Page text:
Remember when I mentioned at the start of this blog that Gartner reported an average of 7 people involved in a buying decision in an organisation that fits the typical profile of a MAT? Well, here’s your homework: jot down who these 7 personas could be (keep in mind, the number could vary slightly for your product, but it’s safe to say it’ll hover around the 7 mark!). Make sure your Salespeople and Customer Success Managers (CSM) can identify these personas in their sleep! And when there’s a potential deal, they need to know who these people are.
And here’s something you must do – get these personas integrated into your sales process. So when you’re reviewing a sales lead or opportunity, ensure that your Salesperson or CSM has either established or is in the process of building a relationship with these 7 personas.
Let me drive this point home. This data doesn’t imply that all 7 personas hold the keys to the decision-making kingdom. But they sure do have a significant influence over the process. Even a hint of concern, doubt, or a strong opinion from any one of them can put a stop to a deal.
Now that we’ve got that sorted, it’s the perfect segue into the next section of this blog.
Expanding Your Presence and/or Breaking Into the MAT Sector
So, you might be sitting there thinking: “Okay, I’ve got my list of 7-ish people. They’re all on social media. Time to connect and pitch.” But hold your horses! That’s a big no-no. It’s pretty much the same as cold calling, and we all know how that usually goes down, don’t we?
When we talk about connecting with those 7 people, we’re not just talking about them in isolation. You’ve got to connect to their wider network. Why, you ask? Well, each of these 7 people have colleagues and peers who they work with and respect. So, it’s crucial we don’t overlook them.
Let me paint you a picture. Let’s say you’re selling an Assessment application to a MAT. Of course, I won’t list all the key people here – we’d be here all day! – but it’s safe to say one of the key figures is the Education Director. Now, this Education Director works closely with all the headteachers in the academies. So, it’s a smart move to connect with these headteachers and share valuable content that would appeal to them.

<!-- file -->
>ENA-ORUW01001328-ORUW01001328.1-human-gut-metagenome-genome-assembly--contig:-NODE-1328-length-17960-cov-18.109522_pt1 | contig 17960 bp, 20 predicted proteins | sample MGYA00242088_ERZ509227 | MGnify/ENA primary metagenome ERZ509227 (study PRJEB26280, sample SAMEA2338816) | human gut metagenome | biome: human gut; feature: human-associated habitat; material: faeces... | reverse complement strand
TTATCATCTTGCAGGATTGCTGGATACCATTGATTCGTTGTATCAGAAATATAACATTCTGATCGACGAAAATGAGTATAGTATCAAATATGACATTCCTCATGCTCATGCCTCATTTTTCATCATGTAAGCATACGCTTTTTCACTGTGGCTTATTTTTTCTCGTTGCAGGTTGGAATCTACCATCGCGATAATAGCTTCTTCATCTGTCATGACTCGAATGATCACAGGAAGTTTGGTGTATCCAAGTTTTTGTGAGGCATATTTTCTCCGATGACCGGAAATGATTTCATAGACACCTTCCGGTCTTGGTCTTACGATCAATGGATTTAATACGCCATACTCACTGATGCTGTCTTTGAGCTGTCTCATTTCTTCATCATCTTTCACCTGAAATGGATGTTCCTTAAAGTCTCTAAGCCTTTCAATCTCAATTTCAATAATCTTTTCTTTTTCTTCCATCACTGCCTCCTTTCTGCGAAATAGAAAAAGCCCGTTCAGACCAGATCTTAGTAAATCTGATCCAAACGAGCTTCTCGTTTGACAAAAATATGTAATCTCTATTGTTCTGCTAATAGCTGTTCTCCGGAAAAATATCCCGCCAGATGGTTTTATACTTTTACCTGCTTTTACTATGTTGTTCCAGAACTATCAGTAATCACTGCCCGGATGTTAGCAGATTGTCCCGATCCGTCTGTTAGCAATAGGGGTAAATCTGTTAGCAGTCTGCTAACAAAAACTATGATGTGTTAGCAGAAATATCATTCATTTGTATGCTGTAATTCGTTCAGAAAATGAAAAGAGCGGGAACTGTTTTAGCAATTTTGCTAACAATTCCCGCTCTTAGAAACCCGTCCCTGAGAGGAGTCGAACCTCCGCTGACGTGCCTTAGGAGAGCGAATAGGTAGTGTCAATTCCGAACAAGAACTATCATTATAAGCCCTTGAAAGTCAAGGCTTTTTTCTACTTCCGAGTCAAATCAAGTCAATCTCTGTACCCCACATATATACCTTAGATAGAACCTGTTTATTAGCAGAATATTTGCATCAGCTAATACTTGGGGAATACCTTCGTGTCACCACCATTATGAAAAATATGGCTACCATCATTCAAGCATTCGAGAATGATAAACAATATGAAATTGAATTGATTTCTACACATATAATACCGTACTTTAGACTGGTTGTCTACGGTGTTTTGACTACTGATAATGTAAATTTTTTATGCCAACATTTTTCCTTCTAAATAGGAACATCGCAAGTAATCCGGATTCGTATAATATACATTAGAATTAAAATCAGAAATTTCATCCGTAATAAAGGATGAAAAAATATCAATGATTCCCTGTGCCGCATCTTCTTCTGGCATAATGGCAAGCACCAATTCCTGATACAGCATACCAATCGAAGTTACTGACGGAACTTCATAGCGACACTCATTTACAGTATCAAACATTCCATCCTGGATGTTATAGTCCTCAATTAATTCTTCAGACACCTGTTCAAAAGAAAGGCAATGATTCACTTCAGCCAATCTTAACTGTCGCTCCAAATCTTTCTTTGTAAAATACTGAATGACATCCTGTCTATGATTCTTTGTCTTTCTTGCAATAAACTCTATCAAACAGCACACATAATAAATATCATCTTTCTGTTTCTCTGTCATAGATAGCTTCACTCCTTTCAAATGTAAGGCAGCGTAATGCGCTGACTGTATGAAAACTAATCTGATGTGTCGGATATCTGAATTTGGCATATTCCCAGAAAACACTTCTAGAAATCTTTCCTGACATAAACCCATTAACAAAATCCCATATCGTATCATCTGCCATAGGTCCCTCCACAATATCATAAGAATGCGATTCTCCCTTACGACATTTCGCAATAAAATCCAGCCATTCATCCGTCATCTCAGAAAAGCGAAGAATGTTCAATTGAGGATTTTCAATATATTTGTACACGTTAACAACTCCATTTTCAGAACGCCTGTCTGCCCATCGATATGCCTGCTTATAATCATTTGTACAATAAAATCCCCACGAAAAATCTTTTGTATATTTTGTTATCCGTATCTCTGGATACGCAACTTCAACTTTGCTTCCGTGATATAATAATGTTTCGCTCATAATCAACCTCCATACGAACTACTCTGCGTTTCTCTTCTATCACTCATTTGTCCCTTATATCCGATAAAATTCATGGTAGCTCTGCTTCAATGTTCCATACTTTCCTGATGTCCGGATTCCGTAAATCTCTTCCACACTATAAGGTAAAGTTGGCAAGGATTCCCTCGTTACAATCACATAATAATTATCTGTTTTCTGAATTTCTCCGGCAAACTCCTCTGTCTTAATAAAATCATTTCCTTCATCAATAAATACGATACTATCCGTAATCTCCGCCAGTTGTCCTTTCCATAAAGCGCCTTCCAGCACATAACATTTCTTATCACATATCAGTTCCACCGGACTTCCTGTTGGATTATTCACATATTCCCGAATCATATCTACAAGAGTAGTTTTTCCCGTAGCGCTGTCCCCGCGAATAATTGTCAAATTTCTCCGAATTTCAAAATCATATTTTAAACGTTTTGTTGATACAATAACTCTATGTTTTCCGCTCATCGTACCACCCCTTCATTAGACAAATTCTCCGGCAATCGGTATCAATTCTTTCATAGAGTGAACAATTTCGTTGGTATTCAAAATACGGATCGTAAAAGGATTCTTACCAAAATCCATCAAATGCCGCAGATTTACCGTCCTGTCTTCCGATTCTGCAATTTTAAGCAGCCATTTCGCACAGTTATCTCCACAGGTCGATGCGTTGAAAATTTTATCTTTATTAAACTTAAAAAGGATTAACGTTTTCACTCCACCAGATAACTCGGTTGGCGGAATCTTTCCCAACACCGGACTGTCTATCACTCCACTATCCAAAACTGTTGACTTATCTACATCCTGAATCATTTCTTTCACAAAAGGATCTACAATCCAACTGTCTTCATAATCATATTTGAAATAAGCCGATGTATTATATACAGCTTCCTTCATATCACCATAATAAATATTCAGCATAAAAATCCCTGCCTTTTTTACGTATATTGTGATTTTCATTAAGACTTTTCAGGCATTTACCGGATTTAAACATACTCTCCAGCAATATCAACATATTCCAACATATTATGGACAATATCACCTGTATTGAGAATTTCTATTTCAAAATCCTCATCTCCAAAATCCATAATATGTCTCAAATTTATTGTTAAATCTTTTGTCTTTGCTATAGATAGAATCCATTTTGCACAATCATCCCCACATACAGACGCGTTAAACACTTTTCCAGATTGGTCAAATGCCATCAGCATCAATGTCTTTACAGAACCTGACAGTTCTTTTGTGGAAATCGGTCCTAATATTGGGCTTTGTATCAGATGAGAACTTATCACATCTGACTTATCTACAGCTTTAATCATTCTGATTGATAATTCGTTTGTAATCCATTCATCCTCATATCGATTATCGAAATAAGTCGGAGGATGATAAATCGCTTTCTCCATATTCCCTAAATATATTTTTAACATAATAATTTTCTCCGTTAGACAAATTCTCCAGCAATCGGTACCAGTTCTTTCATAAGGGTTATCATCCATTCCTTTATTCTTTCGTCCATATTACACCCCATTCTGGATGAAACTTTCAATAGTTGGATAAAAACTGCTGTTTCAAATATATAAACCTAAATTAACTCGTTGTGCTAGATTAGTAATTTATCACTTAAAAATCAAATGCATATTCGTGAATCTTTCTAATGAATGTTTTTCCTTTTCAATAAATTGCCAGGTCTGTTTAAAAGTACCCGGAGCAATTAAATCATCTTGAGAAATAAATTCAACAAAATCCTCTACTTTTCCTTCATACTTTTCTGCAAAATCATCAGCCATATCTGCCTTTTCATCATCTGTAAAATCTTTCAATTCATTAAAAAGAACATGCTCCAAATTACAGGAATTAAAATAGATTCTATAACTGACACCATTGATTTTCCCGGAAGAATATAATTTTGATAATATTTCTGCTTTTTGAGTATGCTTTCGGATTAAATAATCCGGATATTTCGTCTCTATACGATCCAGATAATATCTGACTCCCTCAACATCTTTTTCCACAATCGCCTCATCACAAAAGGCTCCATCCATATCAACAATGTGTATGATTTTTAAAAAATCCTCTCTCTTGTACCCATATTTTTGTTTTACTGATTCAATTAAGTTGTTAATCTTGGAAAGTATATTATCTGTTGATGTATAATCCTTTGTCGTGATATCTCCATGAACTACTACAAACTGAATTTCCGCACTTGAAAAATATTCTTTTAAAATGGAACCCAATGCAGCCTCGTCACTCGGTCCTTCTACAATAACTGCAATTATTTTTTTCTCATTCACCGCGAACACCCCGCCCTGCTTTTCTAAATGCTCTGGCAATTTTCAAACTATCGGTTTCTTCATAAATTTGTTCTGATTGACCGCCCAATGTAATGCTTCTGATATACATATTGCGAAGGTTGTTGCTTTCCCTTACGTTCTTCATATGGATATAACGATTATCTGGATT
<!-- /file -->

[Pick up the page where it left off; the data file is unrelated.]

If you’re familiar with our Social Selling strategy, you’ll know the psychology behind what content to share and when to pop the question for that all-important meeting. By applying this strategy and sharing content, you’ll be well on your way to influencing the Education Director. And when you ask, you’ll be in a great place to get an introduction!
Here’s what you need to do: Get to know the key people around the decision-makers. Understand their current situation, their challenges, and their aspirations. Build relationships with them. Identify if the MAT is grappling with a problem that your solution can address.
Understand their current feelings, their present situation, and their vision for the future. The more you understand, the better you can serve them. And in the end, that’s what it’s all about, isn’t it? Making a real difference in education.
When you’re chatting with them think of these things:
- How would a desired future state look?
- How would that make them feel?
- What impact would it have on their MAT?
- What impact would have on their staff?
- What impact would it have on the pupils?
At this point you’re starting to see the bigger picture, seeing where you can swoop in and help them transition from their current situation to their dream scenario.
Rushing in to connect with the key decision-maker isn’t your top priority. I know, it might seem like the logical first step, but trust me, it’s not where we’re heading – not just yet.
What we’re really aiming for here is to bring everyone on board. We’re talking about all the people surrounding those key decision-makers. You want to understand their current state, their challenges and aspirations.
Remember, this isn’t just about reaching the top, it’s about bringing everyone along for the journey.
P.S. A Word of Warning
Alright, let’s finish this off on a serious note. And I can’t stress this enough: Don’t use this advice as some kind of magic trick to convince a MAT (or any buyer, for that matter) to buy a solution that doesn’t tick their boxes.
I know we haven’t dived deep into this in this blog, but it’s so important. Part of your journey should be figuring out what the prospect wants to fix and – here’s the main point – if you’re the right one to fix it.
If you’re not the perfect fit, be upfront about it. Tell them you might not be the answer to this particular problem. But, don’t forget to mention what you do best and the problems you can solve.
When they face an issue that you can solve, they’ll remember you. And guess who they’ll contact first?
And if you are the right match for the MAT, well, following this advice will set you up nicely for a long and fruitful partnership. Remember, it’s all about making a real difference in education.